A Colorado native, Grantham represents nine counties in the rural Senate District 2.
Grantham lives in Denver during the week and travels two and a half hours home on the weekend.
“It’s doing the impossible trying to juggle these things,” Grantham said.
Grantham and his wife, Caroline, saved money to avoid doing appraisals during the Senate session.
“I’m not independently wealthy so we had to plan for that over the last couple of years,” Grantham, who has two children, Raychel and Justin, said.
He conducts Town Hall meetings through the district on the weekends, meeting citizens and answering questions.
“Having the life of the ordinary businessman, husband and father helps to just keep you grounded to know what you are here for — to help the people that got you here in the first place,” Grantham, a former Canon City councilman, said.
Grantham credits Liberty with encouraging political awareness and responsibility.
As a Liberty student, Grantham supported local and state campaigns through the College Republicans.
“The College Republicans that worked on my campaign here harkened back to my days in Lynchburg,” Grantham said.
Grantham recalls making phone calls, going door-to-door and stuffing envelopes.
“It was the kind of atmosphere that emboldens a person to not be afraid to take his faith into the political world,” Grantham said of Liberty.
Grantham praised Liberty for being involved in politics, adding faith and politics should not be separated.
“We shouldn’t be scared of being vocal and very active,” Grantham said.
Christians must seek to influence the culture and “make things better,” the senator said.
“If we are going to be salt in this world and light in this world, it needs to happen in many places,” Grantham said. “Having an influence in politics as a Christian has its purpose and we shouldn’t be ashamed to be involved in that arena.”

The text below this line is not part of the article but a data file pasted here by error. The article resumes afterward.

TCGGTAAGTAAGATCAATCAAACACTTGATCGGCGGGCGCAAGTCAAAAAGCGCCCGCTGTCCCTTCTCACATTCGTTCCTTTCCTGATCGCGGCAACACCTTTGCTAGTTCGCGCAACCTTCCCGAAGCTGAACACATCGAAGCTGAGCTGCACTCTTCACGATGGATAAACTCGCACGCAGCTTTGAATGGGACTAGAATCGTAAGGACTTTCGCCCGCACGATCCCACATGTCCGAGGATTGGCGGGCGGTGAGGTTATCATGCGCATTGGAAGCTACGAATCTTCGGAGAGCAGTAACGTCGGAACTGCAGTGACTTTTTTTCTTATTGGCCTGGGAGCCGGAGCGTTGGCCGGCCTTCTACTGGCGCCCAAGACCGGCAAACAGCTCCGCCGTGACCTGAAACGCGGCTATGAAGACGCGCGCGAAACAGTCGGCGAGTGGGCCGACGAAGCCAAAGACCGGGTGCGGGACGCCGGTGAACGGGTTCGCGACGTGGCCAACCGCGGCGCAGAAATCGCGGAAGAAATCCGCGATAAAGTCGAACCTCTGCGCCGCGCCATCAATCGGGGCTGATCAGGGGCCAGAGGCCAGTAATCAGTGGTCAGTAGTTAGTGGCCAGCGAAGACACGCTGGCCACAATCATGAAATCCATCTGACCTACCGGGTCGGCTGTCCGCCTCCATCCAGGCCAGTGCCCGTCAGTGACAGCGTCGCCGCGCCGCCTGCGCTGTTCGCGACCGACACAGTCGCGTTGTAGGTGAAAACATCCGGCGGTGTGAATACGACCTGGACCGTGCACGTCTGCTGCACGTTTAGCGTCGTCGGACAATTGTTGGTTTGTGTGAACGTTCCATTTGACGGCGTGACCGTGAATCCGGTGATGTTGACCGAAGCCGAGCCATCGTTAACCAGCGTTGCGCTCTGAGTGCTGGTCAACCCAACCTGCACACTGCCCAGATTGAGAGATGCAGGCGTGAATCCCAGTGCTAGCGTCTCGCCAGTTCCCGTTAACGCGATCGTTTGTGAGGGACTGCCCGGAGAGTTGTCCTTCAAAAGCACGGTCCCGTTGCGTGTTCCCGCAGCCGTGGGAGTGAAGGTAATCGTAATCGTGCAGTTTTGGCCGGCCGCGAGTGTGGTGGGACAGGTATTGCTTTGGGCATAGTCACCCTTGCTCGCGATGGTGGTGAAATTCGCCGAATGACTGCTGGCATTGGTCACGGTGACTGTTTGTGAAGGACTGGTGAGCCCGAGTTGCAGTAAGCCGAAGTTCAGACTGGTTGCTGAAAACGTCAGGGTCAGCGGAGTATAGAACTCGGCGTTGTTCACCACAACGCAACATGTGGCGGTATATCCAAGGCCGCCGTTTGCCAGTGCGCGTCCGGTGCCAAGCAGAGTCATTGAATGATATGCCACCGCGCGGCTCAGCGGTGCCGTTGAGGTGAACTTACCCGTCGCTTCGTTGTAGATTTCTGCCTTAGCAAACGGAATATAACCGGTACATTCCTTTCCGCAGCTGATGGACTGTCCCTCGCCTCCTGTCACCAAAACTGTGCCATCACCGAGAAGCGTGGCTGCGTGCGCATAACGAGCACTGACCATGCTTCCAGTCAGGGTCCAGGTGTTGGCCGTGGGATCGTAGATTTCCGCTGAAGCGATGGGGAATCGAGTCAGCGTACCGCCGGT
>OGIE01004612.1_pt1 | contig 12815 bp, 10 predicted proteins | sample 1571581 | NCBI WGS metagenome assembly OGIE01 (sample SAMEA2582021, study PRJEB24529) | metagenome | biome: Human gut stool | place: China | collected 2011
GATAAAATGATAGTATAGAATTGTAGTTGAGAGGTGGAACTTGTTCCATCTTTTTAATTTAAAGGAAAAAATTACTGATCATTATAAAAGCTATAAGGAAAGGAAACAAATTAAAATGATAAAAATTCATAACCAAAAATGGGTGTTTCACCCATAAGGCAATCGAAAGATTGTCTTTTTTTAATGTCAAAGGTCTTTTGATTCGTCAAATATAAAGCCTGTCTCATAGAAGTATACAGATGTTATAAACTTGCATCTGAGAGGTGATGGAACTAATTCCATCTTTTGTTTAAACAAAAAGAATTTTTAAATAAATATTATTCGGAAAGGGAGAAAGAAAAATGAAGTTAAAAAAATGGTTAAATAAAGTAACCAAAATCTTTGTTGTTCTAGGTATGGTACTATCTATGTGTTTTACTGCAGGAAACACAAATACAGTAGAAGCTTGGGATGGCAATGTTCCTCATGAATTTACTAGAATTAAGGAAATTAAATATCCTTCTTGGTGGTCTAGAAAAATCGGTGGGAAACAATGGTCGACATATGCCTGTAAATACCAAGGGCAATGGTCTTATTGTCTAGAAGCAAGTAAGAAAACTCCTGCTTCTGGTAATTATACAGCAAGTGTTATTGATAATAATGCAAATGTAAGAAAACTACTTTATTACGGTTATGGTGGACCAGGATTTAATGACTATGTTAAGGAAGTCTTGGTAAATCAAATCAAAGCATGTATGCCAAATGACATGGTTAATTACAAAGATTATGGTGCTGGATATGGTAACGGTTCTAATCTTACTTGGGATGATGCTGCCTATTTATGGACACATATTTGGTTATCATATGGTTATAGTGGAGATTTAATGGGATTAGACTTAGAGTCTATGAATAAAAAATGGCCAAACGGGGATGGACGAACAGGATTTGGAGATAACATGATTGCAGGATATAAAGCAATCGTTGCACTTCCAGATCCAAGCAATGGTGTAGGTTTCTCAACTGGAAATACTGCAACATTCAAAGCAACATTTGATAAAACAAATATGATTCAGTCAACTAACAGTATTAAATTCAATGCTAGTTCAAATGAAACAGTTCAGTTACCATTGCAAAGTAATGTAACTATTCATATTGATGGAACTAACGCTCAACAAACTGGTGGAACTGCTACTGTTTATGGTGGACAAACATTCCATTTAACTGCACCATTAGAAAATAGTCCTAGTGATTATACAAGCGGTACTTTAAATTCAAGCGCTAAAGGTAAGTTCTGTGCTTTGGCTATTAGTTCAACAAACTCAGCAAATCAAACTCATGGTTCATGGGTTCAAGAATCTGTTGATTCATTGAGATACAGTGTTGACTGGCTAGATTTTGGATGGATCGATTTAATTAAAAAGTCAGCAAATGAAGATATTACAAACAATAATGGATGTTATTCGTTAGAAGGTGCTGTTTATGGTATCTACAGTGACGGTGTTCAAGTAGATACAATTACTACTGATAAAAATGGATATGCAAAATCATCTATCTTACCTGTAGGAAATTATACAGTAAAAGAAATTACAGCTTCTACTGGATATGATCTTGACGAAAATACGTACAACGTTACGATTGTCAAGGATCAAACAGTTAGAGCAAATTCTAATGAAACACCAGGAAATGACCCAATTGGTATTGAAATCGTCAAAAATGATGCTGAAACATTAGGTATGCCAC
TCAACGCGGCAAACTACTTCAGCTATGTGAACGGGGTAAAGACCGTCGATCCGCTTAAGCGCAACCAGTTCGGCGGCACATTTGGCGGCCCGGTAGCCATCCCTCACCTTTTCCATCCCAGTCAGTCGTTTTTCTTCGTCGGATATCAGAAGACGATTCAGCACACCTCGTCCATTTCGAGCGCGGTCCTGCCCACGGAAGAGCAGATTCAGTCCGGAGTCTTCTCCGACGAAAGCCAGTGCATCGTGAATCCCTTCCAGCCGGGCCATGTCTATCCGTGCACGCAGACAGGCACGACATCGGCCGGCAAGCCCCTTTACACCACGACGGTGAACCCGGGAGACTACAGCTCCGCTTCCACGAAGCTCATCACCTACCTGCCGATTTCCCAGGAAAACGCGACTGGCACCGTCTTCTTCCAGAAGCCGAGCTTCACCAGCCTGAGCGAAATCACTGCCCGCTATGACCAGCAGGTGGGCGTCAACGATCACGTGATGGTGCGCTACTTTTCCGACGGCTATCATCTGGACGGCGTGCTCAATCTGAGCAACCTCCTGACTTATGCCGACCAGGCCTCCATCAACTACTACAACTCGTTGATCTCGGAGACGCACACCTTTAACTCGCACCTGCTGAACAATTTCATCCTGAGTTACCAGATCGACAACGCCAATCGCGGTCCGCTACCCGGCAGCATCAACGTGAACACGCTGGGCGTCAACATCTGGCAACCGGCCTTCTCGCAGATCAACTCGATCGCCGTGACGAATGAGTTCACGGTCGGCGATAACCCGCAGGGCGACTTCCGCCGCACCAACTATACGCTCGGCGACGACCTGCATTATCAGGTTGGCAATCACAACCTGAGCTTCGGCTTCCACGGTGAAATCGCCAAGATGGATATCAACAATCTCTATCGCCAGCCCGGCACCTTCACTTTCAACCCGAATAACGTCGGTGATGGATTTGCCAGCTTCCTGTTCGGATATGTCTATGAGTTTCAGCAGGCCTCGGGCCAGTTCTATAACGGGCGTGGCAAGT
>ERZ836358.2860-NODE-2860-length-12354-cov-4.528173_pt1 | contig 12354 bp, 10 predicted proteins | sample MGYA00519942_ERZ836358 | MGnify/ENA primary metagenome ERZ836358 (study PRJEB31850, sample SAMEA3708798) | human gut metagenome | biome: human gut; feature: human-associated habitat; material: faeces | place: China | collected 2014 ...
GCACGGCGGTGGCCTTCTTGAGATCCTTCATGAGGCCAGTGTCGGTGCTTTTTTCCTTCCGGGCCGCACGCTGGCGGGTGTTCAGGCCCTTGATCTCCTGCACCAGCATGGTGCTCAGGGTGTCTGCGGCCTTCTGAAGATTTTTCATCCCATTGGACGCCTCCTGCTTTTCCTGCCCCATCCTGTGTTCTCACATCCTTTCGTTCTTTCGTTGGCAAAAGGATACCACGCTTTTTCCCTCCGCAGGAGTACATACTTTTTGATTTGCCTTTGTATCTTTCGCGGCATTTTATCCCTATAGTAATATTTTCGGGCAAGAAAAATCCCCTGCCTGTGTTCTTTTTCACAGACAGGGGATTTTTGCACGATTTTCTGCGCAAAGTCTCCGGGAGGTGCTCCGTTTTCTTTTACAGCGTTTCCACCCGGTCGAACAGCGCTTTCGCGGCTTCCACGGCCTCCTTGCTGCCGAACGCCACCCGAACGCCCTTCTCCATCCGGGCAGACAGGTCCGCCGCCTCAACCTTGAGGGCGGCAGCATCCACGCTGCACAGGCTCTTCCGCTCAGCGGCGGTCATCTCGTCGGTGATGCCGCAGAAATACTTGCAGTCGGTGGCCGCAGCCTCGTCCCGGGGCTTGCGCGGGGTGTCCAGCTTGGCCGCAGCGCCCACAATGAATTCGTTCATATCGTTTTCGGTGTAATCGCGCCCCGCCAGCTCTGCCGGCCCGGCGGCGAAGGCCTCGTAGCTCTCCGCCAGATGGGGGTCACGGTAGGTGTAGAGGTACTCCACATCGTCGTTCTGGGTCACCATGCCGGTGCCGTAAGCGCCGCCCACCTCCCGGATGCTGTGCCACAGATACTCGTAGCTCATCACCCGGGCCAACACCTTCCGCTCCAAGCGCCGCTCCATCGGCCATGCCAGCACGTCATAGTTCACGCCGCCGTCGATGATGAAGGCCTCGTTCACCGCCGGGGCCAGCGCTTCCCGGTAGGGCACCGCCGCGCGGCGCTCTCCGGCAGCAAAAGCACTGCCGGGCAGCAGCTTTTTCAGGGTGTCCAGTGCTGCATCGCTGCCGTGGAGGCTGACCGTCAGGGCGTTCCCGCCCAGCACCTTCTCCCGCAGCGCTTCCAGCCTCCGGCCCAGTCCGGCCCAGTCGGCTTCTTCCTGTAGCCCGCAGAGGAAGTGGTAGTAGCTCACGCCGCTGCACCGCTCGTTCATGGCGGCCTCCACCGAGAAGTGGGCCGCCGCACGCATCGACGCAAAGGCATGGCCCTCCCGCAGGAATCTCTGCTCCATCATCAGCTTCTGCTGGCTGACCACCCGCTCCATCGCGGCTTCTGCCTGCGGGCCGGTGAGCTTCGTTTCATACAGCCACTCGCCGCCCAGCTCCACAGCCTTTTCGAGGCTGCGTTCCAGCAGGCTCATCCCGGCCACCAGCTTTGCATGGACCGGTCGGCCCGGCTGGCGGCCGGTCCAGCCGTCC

Grantham teaches Old Testament “almost exclusively” in his Sunday School class, crediting Liberty’s classes and professor Harvey Hartman with encouraging him to learn and teach.
“The influence and overall philosophy (of Liberty) helped me not just in the political realm, but in everything,” Grantham said.
‘No shame in doing this’
Grantham challenged college students to excel in hard work and faithfulness.
“There is a sense of entitlement that they have to go straight into the corporate world and into a desk making six figures,” Grantham said. “That’s not reality, not in this economy.”
Grantham processed onions, dug ditches and managed restaurants to earn a living.
“There is no shame in doing this,” Grantham said. “It’s not being ashamed to get a little dirty to earn a paycheck.”
Grantham looks forward to serving citizens for the next four years and eight if re-elected.
“I don’t know what God has in store for my wife and I in the political realm,” Grantham said. “I try not to give too much thought to future aspirations. It’s a big enough job doing this.”
Grantham beliefs in political activism.
“Even after this is said and done — in four years or eight years — it’s not going to change my believes in politics and the need to be active.”